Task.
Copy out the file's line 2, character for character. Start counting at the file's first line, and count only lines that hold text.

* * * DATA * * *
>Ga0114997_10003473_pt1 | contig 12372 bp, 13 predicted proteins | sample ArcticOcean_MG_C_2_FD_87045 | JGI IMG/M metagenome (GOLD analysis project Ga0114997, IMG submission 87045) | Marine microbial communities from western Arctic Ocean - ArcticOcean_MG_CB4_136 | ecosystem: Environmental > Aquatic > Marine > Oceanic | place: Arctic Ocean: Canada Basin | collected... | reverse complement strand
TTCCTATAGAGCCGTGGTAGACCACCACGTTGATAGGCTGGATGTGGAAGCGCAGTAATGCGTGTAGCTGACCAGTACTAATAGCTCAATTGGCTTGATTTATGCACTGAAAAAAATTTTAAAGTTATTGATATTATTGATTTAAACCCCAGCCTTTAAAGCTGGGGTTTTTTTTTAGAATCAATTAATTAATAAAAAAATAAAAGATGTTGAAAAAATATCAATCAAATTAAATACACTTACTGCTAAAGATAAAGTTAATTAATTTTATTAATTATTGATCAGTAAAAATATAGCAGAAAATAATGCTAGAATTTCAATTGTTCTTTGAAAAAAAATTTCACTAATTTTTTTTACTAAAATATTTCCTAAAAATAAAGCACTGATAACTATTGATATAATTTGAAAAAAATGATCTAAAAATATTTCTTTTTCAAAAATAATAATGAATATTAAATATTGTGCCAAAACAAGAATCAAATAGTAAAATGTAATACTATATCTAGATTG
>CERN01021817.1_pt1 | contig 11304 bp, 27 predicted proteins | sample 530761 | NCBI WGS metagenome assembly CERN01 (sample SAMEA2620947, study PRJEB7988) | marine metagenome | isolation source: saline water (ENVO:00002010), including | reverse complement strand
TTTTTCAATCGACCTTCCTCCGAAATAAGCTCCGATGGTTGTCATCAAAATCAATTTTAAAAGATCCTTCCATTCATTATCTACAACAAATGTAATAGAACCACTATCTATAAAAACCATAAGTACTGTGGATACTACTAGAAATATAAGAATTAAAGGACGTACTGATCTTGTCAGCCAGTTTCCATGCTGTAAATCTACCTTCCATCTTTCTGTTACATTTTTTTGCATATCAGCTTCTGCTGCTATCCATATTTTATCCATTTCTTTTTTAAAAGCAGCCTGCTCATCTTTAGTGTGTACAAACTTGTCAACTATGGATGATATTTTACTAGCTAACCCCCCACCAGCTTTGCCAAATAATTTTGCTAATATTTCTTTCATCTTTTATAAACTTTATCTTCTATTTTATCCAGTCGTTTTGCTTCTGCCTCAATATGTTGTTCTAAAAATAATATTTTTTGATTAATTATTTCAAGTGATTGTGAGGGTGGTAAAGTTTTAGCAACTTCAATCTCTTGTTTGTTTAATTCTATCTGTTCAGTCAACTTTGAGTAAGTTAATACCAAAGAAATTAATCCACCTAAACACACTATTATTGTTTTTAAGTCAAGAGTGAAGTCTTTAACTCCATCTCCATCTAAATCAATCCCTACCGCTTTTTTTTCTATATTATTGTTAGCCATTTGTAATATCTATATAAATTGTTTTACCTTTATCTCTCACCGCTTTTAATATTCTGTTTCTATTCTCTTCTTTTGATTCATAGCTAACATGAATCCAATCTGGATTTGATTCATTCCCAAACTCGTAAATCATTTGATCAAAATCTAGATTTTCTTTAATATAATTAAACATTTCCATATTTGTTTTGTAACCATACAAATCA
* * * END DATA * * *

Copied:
TTCCTATAGAGCCGTGGTAGACCACCACGTTGATAGGCTGGATGTGGAAGCGCAGTAATGCGTGTAGCTGACCAGTACTAATAGCTCAATTGGCTTGATTTATGCACTGAAAAAAATTTTAAAGTTATTGATATTATTGATTTAAACCCCAGCCTTTAAAGCTGGGGTTTTTTTTTAGAATCAATTAATTAATAAAAAAATAAAAGATGTTGAAAAAATATCAATCAAATTAAATACACTTACTGCTAAAGATAAAGTTAATTAATTTTATTAATTATTGATCAGTAAAAATATAGCAGAAAATAATGCTAGAATTTCAATTGTTCTTTGAAAAAAAATTTCACTAATTTTTTTTACTAAAATATTTCCTAAAAATAAAGCACTGATAACTATTGATATAATTTGAAAAAAATGATCTAAAAATATTTCTTTTTCAAAAATAATAATGAATATTAAATATTGTGCCAAAACAAGAATCAAATAGTAAAATGTAATACTATATCTAGATTG